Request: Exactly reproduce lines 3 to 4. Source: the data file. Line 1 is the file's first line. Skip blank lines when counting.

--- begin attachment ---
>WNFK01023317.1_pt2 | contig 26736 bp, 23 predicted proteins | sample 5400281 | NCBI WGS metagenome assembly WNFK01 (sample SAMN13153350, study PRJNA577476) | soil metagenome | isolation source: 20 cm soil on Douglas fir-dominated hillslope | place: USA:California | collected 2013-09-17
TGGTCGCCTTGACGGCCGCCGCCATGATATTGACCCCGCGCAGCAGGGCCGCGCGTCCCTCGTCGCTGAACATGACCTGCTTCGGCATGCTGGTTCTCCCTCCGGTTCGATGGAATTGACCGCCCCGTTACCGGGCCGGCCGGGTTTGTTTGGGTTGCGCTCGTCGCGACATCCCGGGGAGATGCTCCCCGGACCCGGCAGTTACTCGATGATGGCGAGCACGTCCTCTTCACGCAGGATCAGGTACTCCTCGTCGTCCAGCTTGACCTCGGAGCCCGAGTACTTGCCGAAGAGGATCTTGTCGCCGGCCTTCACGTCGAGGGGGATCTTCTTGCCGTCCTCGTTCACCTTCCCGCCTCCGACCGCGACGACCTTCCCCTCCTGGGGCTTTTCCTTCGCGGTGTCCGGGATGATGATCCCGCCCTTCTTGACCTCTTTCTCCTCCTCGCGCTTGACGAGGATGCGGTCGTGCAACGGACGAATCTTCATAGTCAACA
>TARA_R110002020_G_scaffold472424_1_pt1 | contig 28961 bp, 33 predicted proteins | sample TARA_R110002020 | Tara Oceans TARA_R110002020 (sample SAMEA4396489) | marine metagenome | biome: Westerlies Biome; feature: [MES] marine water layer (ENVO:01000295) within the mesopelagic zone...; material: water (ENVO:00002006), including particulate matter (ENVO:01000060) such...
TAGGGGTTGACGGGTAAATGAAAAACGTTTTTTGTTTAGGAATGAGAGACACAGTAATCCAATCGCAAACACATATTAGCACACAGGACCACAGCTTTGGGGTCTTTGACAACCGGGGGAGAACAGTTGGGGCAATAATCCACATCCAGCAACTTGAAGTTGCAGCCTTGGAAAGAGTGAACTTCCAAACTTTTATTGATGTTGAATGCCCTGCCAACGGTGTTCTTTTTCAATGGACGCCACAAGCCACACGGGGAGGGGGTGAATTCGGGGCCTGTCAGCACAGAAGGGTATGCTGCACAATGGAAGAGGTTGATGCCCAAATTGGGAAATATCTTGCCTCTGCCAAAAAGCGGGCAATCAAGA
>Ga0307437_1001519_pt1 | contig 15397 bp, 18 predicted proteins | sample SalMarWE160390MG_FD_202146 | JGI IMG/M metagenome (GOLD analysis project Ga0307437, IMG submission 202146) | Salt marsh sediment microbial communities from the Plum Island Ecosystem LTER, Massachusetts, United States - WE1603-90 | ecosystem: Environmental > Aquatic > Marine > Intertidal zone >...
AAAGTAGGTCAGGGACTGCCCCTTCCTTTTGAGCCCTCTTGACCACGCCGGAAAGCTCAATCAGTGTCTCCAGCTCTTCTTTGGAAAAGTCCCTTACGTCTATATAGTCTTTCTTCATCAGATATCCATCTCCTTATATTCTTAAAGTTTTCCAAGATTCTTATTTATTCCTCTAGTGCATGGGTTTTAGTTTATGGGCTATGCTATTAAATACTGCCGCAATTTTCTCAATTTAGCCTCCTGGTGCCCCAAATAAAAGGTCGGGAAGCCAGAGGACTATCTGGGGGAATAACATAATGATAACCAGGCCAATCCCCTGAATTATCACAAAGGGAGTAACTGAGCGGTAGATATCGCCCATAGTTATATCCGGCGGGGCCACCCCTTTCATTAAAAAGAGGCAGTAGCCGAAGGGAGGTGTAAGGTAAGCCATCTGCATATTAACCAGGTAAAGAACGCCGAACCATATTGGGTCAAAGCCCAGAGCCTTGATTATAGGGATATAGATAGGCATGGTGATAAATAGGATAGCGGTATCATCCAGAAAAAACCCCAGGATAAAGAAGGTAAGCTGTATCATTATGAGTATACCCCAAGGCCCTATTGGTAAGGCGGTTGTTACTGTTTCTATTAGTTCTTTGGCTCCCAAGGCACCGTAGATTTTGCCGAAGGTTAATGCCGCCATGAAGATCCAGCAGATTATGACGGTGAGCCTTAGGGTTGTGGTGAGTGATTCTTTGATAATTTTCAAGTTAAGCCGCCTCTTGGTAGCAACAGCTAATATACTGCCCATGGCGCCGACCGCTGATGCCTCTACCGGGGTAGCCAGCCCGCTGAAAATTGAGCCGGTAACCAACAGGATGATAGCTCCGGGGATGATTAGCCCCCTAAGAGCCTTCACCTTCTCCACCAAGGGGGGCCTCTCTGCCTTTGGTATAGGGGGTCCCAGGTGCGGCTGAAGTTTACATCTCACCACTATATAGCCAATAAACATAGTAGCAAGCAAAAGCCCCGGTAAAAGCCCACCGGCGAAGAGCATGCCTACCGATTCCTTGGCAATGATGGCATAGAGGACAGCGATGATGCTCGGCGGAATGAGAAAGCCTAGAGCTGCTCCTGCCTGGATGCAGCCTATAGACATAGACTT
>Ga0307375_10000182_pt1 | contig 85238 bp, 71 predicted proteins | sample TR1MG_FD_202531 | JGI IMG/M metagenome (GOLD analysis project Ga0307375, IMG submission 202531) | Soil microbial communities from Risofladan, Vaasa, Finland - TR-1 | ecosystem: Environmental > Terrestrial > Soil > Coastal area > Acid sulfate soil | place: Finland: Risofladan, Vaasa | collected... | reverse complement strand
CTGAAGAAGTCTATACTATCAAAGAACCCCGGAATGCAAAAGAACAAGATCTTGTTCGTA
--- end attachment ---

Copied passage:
>TARA_R110002020_G_scaffold472424_1_pt1 | contig 28961 bp, 33 predicted proteins | sample TARA_R110002020 | Tara Oceans TARA_R110002020 (sample SAMEA4396489) | marine metagenome | biome: Westerlies Biome; feature: [MES] marine water layer (ENVO:01000295) within the mesopelagic zone...; material: water (ENVO:00002006), including particulate matter (ENVO:01000060) such...
TAGGGGTTGACGGGTAAATGAAAAACGTTTTTTGTTTAGGAATGAGAGACACAGTAATCCAATCGCAAACACATATTAGCACACAGGACCACAGCTTTGGGGTCTTTGACAACCGGGGGAGAACAGTTGGGGCAATAATCCACATCCAGCAACTTGAAGTTGCAGCCTTGGAAAGAGTGAACTTCCAAACTTTTATTGATGTTGAATGCCCTGCCAACGGTGTTCTTTTTCAATGGACGCCACAAGCCACACGGGGAGGGGGTGAATTCGGGGCCTGTCAGCACAGAAGGGTATGCTGCACAATGGAAGAGGTTGATGCCCAAATTGGGAAATATCTTGCCTCTGCCAAAAAGCGGGCAATCAAGA